updated 02:00 am EDT, Mon September 1, 2014
Reports remain dubious on origin of photos, videos allegedly obtained
A plethora of new celebrity nude images have surfaced on the Internet, along with claims that the photos and videos are the result of a hack of iCloud accounts. At least one of the victims of the leak has confirmed the images, but did not confirm the leak came from iCloud and added that the images now circulating were "deleted long ago," saying it would take a lot of "creepy effort" to obtain them.
To those of you looking at photos I took with my husband years ago in the privacy of our home, hope you feel great about yourselves.- Mary E. Winstead (@M_E_Winstead) August 31, 2014
The claim that the material comes from an iCloud hack is, at best, dubious. Material stored on Apple's servers is encrypted, and Apple has reported no breach of iCloud servers as it is required to do under California law. Further, reports that the videos were sourced from compromised Photo Streams is likewise unlikely, as videos are not part of a person's Photo Stream, and can only be stored on iCloud if someone deliberately chooses to create a Shared Stream. Additionally, devices shows in "selfie" pictures aren't always iOS devices.
It is difficult to imagine so many public figures storing potentially-embarrassing materials on cloud servers intentionally, as users must do in order to put them in a Photo Stream or Shared Stream. Other services, such as Dropbox, prod users to grant permission for all future photos to be automatically uploaded -- a setting many users may forget they have turned on -- and are stored indefinitely, even if deleted, for potential later retrieval. Another possibility is that attackers obtained the Apple ID and password of the victims through scam emails or malware, and used the information to access iCloud-based backups of celebrities' iPhones or iPads, which would include their photos.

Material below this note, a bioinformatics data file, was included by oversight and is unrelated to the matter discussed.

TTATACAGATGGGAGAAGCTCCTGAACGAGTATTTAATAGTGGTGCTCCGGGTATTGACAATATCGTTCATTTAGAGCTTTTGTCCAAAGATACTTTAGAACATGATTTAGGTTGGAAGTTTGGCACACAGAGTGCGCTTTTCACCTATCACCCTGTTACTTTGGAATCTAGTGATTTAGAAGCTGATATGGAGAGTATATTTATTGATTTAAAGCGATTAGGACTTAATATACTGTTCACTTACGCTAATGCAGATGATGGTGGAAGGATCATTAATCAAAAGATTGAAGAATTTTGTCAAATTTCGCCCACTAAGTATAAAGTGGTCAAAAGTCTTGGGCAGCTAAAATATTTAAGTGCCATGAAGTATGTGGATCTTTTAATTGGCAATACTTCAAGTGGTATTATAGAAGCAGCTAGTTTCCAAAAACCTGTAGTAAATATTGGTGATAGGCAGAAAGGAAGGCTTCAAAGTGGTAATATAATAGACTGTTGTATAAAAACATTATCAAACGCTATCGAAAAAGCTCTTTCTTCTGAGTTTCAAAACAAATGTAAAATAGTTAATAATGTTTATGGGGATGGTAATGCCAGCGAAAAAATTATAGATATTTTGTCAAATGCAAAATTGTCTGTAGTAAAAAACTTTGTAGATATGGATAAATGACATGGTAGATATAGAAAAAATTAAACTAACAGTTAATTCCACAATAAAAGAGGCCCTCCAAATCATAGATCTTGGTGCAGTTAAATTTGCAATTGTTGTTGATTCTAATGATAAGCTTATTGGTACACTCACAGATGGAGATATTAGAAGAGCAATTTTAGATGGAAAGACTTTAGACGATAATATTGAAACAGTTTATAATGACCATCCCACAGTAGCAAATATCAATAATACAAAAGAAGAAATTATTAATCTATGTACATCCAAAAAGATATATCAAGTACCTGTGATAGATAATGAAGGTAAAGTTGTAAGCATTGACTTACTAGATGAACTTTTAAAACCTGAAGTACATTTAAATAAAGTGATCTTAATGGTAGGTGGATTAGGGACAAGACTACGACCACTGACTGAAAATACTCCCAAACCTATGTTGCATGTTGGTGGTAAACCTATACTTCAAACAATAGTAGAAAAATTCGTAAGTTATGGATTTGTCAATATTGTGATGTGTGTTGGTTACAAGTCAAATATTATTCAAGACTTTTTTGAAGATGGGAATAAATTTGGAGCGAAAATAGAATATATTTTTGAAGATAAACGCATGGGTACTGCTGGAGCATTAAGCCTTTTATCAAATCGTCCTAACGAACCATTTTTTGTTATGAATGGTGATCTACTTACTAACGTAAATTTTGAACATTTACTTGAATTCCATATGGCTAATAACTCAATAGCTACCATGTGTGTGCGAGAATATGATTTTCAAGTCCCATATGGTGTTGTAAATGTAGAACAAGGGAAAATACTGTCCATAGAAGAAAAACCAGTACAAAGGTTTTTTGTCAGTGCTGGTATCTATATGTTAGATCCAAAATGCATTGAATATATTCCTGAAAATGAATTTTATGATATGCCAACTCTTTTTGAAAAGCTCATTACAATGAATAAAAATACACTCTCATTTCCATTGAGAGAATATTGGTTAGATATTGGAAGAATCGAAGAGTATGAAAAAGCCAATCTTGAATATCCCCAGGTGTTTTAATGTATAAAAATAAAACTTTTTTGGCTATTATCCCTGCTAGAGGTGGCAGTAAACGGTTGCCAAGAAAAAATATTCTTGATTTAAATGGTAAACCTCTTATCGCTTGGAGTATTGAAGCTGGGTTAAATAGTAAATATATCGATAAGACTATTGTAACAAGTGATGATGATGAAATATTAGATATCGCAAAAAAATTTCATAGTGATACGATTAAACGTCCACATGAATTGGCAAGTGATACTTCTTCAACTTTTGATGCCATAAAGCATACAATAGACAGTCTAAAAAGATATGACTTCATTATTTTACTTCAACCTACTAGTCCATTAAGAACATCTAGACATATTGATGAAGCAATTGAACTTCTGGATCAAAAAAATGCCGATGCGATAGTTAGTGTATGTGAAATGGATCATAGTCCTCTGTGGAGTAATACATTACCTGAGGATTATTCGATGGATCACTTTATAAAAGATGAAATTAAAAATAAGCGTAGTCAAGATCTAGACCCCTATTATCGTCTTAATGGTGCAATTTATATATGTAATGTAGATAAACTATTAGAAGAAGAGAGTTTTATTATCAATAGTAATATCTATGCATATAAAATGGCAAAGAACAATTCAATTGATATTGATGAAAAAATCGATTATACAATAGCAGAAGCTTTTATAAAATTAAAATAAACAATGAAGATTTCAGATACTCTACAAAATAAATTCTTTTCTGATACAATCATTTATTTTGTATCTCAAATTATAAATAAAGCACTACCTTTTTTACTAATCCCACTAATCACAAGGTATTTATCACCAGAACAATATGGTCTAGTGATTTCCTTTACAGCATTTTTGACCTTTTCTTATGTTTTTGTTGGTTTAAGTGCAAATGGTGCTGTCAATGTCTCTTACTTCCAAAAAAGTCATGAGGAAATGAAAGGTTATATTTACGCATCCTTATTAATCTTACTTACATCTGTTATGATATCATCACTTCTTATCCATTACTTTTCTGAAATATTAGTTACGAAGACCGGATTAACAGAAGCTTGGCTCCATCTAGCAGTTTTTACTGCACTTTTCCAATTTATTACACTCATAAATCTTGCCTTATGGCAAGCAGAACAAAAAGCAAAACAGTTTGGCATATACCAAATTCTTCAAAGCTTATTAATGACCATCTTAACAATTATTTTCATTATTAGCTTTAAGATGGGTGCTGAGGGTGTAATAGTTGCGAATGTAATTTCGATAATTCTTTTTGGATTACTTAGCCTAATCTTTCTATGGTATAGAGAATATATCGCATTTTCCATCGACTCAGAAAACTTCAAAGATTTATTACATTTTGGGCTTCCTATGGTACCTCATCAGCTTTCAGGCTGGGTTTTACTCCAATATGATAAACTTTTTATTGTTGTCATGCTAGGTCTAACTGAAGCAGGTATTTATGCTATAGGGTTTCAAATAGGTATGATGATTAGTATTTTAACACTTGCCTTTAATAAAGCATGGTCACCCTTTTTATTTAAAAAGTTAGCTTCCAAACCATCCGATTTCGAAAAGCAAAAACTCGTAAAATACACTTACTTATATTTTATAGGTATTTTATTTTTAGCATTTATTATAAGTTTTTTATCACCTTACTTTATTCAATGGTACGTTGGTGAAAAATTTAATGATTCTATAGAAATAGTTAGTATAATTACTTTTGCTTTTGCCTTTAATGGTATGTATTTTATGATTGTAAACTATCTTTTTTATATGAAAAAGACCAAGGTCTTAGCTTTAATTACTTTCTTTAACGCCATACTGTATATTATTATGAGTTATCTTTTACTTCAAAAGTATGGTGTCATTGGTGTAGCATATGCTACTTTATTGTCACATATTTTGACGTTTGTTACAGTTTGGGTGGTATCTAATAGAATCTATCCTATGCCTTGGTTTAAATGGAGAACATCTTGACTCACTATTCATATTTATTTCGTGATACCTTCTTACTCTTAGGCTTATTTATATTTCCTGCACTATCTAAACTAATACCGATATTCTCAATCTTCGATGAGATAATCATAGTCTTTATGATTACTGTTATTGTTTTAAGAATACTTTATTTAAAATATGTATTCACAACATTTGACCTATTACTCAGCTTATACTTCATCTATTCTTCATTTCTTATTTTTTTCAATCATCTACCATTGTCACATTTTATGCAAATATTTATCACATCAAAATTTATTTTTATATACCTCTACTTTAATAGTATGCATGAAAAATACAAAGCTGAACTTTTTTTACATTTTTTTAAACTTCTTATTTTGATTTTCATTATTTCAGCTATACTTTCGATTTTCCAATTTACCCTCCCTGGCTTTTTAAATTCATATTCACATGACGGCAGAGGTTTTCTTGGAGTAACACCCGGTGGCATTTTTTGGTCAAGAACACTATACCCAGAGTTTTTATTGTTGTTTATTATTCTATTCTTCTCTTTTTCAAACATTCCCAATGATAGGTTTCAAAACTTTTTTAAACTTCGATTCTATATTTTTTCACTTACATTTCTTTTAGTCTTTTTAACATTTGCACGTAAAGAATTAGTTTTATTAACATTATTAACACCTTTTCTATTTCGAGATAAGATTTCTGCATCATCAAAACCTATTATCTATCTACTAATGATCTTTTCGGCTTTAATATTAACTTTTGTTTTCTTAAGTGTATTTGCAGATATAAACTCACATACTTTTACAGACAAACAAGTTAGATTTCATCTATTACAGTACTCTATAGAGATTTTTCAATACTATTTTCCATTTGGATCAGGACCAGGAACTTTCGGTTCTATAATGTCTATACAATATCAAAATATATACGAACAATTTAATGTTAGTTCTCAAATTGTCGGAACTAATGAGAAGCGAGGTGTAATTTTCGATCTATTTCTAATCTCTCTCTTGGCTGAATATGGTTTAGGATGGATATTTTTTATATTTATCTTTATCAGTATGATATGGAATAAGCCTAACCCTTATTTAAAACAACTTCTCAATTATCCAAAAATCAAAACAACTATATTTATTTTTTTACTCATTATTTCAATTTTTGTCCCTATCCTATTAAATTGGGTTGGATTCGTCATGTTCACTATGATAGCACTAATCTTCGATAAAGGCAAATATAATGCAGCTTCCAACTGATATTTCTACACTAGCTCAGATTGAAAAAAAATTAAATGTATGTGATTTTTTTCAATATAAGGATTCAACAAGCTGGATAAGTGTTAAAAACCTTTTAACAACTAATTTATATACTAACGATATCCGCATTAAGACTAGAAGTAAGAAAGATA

An alternate and far more plausible theory is that the iCloud hack claim is intended to prevent reporters and other hackers from finding the real source. Mary Elizabeth Winstead said in her tweet acknowledging the leaks that her images were removed from the unnamed cloud service "long ago," which suggests that a hacker has been collecting the material for some time over a wide range of sources.
Among the other victims are many of today's top television and film stars, just over 100 in all, and notably all female, reports Variety. The iCloud hack claims appear to have originated from the 4chan website, which adds further doubt to the veracity of the reports.
Knowing those photos were deleted long ago, I can only imagine the creepy effort that went into this. Feeling for everyone who got hacked.- Mary E. Winstead (@M_E_Winstead) August 31, 2014
Twitter accounts that post the nude images recently leaked are systematically being suspended. Some of the celebrity victims are claiming that the images are faked. Others, such as Jennifer Lawrence have seemingly confirmed the authenticity of some images by promising that the leaker would be prosecuted if discovered.
Finally, the hacker may have obtained the photos by hacking into already-compromised smartphones, such as Android devices or jailbroken iPhones. Actress Scarlett Johansson, who is another victim of this new leak of private images, had nude photos stolen off her cell phone in 2012, though the perpetrator was later traced and sentenced to 10 years in prison. "Phone hacking" has also made victims of other female celebrities, beyond the well-known UK spying scandal.